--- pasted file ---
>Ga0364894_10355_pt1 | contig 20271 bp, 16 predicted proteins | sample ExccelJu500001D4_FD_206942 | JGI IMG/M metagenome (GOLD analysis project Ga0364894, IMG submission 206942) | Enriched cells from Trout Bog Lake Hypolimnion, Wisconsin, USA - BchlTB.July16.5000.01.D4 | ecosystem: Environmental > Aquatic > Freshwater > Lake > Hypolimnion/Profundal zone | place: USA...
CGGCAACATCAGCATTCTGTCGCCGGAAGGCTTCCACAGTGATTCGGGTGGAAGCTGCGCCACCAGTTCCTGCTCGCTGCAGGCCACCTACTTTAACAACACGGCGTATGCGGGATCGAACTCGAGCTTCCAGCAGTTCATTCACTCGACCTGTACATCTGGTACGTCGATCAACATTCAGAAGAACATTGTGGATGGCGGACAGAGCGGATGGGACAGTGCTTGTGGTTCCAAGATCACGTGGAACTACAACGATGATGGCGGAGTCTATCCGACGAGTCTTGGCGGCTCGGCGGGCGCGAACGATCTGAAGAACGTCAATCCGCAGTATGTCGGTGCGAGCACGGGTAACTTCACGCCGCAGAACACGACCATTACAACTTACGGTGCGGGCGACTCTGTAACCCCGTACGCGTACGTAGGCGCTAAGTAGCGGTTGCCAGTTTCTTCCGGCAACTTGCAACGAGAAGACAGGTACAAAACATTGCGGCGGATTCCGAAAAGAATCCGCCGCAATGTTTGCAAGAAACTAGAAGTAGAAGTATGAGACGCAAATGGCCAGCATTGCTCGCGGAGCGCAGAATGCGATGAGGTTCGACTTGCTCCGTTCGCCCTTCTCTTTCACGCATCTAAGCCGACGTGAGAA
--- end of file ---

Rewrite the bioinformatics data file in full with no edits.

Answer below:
>Ga0364894_10355_pt1 | contig 20271 bp, 16 predicted proteins | sample ExccelJu500001D4_FD_206942 | JGI IMG/M metagenome (GOLD analysis project Ga0364894, IMG submission 206942) | Enriched cells from Trout Bog Lake Hypolimnion, Wisconsin, USA - BchlTB.July16.5000.01.D4 | ecosystem: Environmental > Aquatic > Freshwater > Lake > Hypolimnion/Profundal zone | place: USA...
CGGCAACATCAGCATTCTGTCGCCGGAAGGCTTCCACAGTGATTCGGGTGGAAGCTGCGCCACCAGTTCCTGCTCGCTGCAGGCCACCTACTTTAACAACACGGCGTATGCGGGATCGAACTCGAGCTTCCAGCAGTTCATTCACTCGACCTGTACATCTGGTACGTCGATCAACATTCAGAAGAACATTGTGGATGGCGGACAGAGCGGATGGGACAGTGCTTGTGGTTCCAAGATCACGTGGAACTACAACGATGATGGCGGAGTCTATCCGACGAGTCTTGGCGGCTCGGCGGGCGCGAACGATCTGAAGAACGTCAATCCGCAGTATGTCGGTGCGAGCACGGGTAACTTCACGCCGCAGAACACGACCATTACAACTTACGGTGCGGGCGACTCTGTAACCCCGTACGCGTACGTAGGCGCTAAGTAGCGGTTGCCAGTTTCTTCCGGCAACTTGCAACGAGAAGACAGGTACAAAACATTGCGGCGGATTCCGAAAAGAATCCGCCGCAATGTTTGCAAGAAACTAGAAGTAGAAGTATGAGACGCAAATGGCCAGCATTGCTCGCGGAGCGCAGAATGCGATGAGGTTCGACTTGCTCCGTTCGCCCTTCTCTTTCACGCATCTAAGCCGACGTGAGAA